That’s a pretty simple concept … in writing. The challenge for business the world over is that it’s not such a simple concept in practice.
In practice it gets kind of messy. Here’s a leadership fact for you to consider: it’s seldom the followers who make this mess, it’s almost always the person in the leadership position.
The follower “knows” if something benefits them or not and if their perception happens to be wrong that’s still not a follower mess, that’s just a different leadership mess.
Which brings us to one Marissa Mayer. Her leadership “style” is now being described as unorthodox. That’s a pretty generous description. The reality is that it’s really not leadership in the truest sense of the word. It is a management style and not necessarily a good one at that.
It looks like she is at least a bit of a micro-manager, one who has yet to learn to trust her team. Early indications seem to be that she has a rather narrow view of the type of individual that can bring value to Yahoo. Then of course there is that whole “working from home” thing.
The working from home edict, or more accurately, working from the office only edict, is where things get messy. While it would be easy to describe it as a bold leadership move it not only isn’t bold, it isn’t leadership at all. It is a management decision that reflects the limited leadership currently at the helm. It is a decision that says the leader has very limited influence and one that admits the influence is so limited that it can only happen face-to-face. It is a decision that uses a hatchet rather than a scalpel to address an emotional subject. It is a management decision that imposes a view rather than a leadership decision that inspires a view.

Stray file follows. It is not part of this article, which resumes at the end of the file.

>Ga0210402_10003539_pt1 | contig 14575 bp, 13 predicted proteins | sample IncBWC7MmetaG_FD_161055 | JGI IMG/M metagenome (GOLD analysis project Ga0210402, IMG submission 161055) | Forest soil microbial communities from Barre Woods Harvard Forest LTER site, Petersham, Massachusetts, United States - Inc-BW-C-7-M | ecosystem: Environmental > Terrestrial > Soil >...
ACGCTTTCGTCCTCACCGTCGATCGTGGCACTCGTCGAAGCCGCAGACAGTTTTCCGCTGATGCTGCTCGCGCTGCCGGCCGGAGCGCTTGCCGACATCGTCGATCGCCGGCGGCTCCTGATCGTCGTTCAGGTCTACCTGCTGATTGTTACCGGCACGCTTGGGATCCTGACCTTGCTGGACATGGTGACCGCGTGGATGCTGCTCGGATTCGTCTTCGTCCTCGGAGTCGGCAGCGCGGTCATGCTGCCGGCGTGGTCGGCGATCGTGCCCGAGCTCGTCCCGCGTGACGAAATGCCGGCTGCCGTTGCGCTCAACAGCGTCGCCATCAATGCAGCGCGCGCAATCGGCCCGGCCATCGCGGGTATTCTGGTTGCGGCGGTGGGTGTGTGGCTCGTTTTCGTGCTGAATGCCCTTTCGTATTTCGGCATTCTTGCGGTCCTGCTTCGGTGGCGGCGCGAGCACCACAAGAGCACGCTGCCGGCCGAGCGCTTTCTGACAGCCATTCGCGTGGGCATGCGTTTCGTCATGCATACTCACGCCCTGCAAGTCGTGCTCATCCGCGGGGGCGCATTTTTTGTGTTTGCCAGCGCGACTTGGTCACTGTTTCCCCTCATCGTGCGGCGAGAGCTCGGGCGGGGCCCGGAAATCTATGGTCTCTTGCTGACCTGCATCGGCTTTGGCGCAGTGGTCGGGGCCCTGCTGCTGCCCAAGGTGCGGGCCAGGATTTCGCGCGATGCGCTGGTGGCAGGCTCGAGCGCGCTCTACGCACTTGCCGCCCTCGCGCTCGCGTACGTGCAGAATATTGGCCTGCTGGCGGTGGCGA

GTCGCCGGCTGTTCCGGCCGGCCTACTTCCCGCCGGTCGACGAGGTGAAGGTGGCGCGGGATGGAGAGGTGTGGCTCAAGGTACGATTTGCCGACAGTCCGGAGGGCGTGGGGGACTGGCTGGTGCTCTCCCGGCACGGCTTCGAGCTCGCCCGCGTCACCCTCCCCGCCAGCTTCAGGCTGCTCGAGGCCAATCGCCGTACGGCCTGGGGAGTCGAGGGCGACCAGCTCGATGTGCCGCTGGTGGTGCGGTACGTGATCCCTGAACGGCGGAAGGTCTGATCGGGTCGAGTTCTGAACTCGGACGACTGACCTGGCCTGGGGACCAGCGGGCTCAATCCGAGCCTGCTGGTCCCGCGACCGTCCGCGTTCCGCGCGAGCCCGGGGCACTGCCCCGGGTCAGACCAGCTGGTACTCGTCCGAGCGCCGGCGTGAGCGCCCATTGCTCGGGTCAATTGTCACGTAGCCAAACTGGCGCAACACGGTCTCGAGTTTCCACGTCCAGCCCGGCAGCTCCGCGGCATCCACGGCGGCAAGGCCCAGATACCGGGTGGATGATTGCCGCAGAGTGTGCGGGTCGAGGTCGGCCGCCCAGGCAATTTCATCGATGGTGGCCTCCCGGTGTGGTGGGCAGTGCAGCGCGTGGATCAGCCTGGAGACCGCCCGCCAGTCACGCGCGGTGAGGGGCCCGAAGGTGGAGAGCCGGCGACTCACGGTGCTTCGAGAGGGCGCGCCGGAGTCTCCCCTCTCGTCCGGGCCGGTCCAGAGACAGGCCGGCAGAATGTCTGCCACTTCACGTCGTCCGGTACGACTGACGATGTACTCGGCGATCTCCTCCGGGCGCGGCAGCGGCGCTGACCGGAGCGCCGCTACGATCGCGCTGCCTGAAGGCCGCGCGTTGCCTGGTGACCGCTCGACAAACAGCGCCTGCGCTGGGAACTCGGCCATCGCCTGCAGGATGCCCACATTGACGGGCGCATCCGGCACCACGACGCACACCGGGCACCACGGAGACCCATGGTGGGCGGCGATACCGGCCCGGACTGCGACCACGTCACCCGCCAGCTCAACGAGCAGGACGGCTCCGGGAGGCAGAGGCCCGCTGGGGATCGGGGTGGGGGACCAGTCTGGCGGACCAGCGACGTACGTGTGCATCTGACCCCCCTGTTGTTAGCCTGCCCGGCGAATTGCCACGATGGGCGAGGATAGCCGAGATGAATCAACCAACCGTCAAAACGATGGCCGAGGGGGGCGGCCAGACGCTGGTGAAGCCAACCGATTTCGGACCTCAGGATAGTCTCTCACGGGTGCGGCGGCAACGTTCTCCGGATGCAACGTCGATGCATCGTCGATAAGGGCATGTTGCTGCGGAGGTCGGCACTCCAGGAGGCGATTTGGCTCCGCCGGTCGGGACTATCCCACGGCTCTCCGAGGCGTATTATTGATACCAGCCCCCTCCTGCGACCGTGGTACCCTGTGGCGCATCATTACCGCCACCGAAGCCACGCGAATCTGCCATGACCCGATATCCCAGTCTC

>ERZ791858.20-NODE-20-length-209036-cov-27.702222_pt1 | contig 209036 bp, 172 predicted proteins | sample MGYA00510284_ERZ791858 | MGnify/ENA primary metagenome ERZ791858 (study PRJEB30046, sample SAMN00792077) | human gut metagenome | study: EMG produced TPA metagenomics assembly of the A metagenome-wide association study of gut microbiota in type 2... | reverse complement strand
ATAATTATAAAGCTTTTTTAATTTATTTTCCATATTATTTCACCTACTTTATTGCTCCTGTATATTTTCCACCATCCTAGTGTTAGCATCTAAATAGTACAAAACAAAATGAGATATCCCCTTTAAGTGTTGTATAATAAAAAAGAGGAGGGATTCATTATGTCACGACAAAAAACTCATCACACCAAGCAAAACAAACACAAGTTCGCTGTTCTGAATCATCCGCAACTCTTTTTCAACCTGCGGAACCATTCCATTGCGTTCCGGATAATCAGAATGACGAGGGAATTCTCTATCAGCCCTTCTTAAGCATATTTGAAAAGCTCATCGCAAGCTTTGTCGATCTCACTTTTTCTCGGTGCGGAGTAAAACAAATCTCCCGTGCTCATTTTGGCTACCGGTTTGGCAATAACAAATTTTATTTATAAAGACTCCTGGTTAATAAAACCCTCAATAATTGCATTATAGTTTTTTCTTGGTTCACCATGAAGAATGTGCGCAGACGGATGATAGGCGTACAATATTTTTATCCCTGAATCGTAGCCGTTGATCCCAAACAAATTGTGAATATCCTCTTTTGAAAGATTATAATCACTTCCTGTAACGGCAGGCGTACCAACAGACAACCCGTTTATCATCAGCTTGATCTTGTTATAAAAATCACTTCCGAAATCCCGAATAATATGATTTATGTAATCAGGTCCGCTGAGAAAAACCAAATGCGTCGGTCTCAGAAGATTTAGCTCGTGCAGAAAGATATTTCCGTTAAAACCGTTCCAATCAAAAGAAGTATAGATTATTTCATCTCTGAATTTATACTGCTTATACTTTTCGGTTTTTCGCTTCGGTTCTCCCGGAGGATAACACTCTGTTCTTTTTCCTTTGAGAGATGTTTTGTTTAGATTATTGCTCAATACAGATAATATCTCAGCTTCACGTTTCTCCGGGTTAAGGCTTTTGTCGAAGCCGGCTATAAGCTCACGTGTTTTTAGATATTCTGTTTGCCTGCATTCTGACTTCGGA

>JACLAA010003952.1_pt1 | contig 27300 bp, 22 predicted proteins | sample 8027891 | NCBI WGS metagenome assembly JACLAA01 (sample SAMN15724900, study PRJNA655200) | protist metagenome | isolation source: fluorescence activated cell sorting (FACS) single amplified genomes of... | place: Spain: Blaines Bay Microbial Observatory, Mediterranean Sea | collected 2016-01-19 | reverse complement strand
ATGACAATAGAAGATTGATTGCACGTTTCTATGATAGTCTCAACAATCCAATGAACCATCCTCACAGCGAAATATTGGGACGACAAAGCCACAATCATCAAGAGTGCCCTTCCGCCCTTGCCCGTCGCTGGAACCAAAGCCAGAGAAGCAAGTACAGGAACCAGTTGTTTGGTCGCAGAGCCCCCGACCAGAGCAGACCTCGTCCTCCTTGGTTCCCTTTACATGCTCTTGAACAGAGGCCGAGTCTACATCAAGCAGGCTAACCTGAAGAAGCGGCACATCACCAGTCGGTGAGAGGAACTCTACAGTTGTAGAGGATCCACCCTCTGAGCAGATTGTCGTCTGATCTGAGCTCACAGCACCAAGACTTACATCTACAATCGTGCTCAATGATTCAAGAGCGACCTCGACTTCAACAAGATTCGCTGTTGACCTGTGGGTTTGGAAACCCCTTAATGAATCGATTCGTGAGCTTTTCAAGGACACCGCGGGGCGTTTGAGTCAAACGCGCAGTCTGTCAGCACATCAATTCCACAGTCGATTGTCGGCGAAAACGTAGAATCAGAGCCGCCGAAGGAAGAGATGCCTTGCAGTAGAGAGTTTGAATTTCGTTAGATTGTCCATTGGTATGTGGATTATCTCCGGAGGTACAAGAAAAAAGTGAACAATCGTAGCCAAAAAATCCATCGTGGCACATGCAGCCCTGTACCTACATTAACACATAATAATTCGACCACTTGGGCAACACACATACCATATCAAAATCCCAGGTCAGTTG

It might even be an outstanding management decision but again, it isn’t leading. By all accounts Marissa Mayer is a very smart person, more than capable of managing even a company of Yahoo’s size and diversity. A person of her managerial skills should be able to slow the decline of the company and even provide several quarters of profitable results.
Companies and organizations are managed to stability, they are led to growth. That’s why I believe the distinction between managing and leading is an important one.
Managing improves the company today, leading improves the company tomorrow and many more tomorrows after that. Managing improves the company’s processes and systems. Leading improves the company’s people. It’s the people who grow a company or organization, not processes and systems.
Every company needs both skilled managers and inspirational leaders. People in leadership positions can hold the false belief that they are one and the same. Authentic leaders know better. They know it’s possible to be both manager and leader but it’s not possible to use one set of skills to do it.
Time will tell if Marissa Mayer made a good management decision with the new work from the office policy. What history has already shown us is that it is a poor leadership decision.